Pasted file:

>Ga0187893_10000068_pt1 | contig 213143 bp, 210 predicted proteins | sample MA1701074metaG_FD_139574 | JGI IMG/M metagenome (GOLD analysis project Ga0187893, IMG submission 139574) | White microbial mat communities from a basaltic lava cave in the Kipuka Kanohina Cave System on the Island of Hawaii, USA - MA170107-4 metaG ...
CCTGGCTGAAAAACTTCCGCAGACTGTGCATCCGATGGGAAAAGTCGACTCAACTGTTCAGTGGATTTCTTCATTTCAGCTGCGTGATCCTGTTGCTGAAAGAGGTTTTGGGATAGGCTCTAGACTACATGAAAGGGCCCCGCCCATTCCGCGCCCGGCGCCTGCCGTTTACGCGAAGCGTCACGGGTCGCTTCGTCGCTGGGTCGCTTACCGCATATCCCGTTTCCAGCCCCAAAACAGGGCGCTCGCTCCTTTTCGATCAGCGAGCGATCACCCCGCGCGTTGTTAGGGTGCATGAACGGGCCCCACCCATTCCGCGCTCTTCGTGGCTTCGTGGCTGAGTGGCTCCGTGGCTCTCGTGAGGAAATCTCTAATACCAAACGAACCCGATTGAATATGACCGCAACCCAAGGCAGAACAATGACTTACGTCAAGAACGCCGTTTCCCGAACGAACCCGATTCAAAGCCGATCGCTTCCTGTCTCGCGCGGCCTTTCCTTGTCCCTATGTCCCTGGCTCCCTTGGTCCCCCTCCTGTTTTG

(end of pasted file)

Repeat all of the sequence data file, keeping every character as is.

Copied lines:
>Ga0187893_10000068_pt1 | contig 213143 bp, 210 predicted proteins | sample MA1701074metaG_FD_139574 | JGI IMG/M metagenome (GOLD analysis project Ga0187893, IMG submission 139574) | White microbial mat communities from a basaltic lava cave in the Kipuka Kanohina Cave System on the Island of Hawaii, USA - MA170107-4 metaG ...
CCTGGCTGAAAAACTTCCGCAGACTGTGCATCCGATGGGAAAAGTCGACTCAACTGTTCAGTGGATTTCTTCATTTCAGCTGCGTGATCCTGTTGCTGAAAGAGGTTTTGGGATAGGCTCTAGACTACATGAAAGGGCCCCGCCCATTCCGCGCCCGGCGCCTGCCGTTTACGCGAAGCGTCACGGGTCGCTTCGTCGCTGGGTCGCTTACCGCATATCCCGTTTCCAGCCCCAAAACAGGGCGCTCGCTCCTTTTCGATCAGCGAGCGATCACCCCGCGCGTTGTTAGGGTGCATGAACGGGCCCCACCCATTCCGCGCTCTTCGTGGCTTCGTGGCTGAGTGGCTCCGTGGCTCTCGTGAGGAAATCTCTAATACCAAACGAACCCGATTGAATATGACCGCAACCCAAGGCAGAACAATGACTTACGTCAAGAACGCCGTTTCCCGAACGAACCCGATTCAAAGCCGATCGCTTCCTGTCTCGCGCGGCCTTTCCTTGTCCCTATGTCCCTGGCTCCCTTGGTCCCCCTCCTGTTTTG